But that wouldn’t explain the lack of hostility toward meritocracy in these fields on the part of the population in general. There seem to be a lot more people upset about a CEO making $20 million a year than about a ballplayer or actor making $20 million a year.

     

     

    Almost every college or university president is making 200-300% more than he or she should.  

    • #25
  26. James Salerno Coolidge
    James Salerno
    @JamesSalerno

    DaveSchmidt (View Comment):

    Susan Quinn (View Comment):

    I don’t expect to see the loyalty people used to have to their employers, but it may start looking like a revolving door soon.

    Loyalty works best when it works both ways.

    This is definitely a generation thing. You used to be able to work at the same company for your entire life and they took care of you. For a lot of reasons I got into, it doesn’t work like that anymore. You want a raise? Look elsewhere and get a better offer.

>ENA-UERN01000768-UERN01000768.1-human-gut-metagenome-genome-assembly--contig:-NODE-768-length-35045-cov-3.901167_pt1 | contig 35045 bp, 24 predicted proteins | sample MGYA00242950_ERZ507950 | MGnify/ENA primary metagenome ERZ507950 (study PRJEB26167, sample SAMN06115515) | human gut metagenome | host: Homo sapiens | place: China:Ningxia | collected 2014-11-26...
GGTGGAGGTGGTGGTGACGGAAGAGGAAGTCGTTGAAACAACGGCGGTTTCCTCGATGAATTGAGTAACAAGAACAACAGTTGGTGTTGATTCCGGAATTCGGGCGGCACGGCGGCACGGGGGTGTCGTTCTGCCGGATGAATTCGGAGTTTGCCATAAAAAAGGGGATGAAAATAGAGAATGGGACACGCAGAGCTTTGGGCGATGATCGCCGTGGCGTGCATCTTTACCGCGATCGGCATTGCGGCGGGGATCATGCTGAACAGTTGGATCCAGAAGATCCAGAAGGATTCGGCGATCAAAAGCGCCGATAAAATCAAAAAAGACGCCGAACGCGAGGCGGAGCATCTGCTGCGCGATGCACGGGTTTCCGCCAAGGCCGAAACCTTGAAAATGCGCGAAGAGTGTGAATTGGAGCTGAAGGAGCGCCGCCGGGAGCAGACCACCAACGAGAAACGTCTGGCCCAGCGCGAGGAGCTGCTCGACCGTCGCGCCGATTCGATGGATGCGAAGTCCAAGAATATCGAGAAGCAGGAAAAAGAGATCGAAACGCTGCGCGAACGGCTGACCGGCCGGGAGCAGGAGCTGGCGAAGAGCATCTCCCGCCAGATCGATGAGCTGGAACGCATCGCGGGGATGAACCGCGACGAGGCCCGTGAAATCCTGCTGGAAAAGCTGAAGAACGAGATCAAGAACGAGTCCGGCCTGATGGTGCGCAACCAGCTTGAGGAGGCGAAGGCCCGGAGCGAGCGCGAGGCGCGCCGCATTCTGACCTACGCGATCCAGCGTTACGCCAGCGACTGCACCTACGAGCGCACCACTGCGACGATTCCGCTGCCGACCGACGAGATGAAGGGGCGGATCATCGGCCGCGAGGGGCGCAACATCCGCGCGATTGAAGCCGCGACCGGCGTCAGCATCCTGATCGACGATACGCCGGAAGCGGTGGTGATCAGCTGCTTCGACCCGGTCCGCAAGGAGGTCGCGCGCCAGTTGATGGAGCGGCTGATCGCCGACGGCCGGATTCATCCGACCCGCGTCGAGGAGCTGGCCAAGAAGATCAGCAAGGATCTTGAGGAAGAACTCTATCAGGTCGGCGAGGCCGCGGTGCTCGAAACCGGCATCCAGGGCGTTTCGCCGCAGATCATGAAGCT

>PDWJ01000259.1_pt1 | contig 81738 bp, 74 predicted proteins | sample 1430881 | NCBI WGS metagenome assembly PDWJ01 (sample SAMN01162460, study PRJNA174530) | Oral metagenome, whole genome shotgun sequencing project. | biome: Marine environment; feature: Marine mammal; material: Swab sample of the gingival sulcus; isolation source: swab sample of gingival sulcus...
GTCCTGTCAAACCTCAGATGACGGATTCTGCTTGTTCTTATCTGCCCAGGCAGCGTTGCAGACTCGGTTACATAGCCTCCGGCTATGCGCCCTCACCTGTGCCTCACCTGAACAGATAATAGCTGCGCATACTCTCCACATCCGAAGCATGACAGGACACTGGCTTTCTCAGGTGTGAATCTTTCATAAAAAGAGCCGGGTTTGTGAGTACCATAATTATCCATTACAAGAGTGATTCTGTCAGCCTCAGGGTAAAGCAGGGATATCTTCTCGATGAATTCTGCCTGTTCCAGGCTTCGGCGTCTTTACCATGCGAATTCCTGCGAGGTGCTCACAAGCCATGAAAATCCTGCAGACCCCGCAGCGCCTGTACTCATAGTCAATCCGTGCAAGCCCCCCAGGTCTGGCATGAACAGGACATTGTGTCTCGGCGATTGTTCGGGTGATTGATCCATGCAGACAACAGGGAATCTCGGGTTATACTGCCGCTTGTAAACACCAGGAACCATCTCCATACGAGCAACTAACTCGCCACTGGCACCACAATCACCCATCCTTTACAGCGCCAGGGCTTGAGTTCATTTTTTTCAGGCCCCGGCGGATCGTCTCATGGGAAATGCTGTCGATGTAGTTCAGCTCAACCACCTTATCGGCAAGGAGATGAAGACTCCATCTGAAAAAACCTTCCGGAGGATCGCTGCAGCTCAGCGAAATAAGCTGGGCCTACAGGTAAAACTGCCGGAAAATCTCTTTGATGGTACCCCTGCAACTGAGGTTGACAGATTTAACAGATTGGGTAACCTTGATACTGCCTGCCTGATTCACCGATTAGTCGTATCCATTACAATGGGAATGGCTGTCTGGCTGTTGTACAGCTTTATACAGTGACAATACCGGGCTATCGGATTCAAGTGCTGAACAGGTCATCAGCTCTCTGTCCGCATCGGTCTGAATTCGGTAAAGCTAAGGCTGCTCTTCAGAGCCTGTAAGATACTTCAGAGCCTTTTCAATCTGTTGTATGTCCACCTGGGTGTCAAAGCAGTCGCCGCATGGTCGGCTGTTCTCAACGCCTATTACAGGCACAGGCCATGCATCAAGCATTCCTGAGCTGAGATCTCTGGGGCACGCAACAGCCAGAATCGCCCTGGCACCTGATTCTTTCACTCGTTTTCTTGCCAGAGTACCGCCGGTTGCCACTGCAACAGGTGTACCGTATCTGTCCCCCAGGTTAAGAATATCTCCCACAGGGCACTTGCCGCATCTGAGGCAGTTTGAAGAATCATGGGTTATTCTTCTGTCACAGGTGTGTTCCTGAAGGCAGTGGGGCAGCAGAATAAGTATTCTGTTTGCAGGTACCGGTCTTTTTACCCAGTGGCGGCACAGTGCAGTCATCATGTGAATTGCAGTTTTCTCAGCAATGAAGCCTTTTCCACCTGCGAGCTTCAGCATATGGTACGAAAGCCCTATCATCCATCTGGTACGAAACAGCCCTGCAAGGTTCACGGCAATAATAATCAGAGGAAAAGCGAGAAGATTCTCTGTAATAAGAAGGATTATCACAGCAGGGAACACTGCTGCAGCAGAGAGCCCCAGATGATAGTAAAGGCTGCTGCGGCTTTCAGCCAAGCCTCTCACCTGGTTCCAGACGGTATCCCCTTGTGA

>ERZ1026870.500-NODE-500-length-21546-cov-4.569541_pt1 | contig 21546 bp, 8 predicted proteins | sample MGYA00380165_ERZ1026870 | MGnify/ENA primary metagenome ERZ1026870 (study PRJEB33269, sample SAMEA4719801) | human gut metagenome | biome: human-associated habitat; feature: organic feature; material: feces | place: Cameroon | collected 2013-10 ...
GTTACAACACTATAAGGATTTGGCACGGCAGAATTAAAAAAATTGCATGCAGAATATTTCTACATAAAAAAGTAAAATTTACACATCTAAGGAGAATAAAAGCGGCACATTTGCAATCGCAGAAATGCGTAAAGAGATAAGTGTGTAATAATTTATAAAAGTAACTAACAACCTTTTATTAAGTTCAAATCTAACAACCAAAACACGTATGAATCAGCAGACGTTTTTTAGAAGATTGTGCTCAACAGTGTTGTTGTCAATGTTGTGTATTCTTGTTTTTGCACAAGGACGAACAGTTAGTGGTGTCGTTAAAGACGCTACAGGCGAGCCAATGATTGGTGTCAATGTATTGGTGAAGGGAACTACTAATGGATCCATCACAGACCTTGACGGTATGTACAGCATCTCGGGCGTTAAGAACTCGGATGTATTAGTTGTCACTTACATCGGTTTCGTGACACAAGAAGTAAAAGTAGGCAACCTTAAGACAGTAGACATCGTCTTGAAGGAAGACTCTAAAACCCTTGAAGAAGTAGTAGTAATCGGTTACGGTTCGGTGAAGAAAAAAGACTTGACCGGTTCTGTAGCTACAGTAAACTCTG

• #26
  27. DaveSchmidt Coolidge
    DaveSchmidt
    @DaveSchmidt

    James Salerno (View Comment):

    I’ll have an unpopular take here, but I’m ok with millenials checking out and giving these corporations the bird in favor of free money. Corporations are super-villain levels of evil. I checked out of that world this year and probably added 15 years to my life.

    There is ZERO meritocracy in corporate America. None. Unless you check certain boxes, you don’t get promoted. Remember when workplace relationships were seen as conflicts of interest and frowned upon? Well, I cant tell you how many times I’ve seen gay couples hired as a package deal for the same position. Or how about compensation? You get a raise that does not compete with inflation, meanwhile your bureaucracy keeps inflating. This was always bad, but I noticed this get REALLY bad over the last few years. What does a Sustainability Chief Officer add to the bottom line? Or a Racial Justice Coordinator? Last year, the company I worked for hired a Viral Disease Communicator. Gee, is that the free market at work or is their a government gun behind the head that made that decision? And I guarantee all of these bureaucrats make six figures, while you’re making a few bucks more than you did five years ago.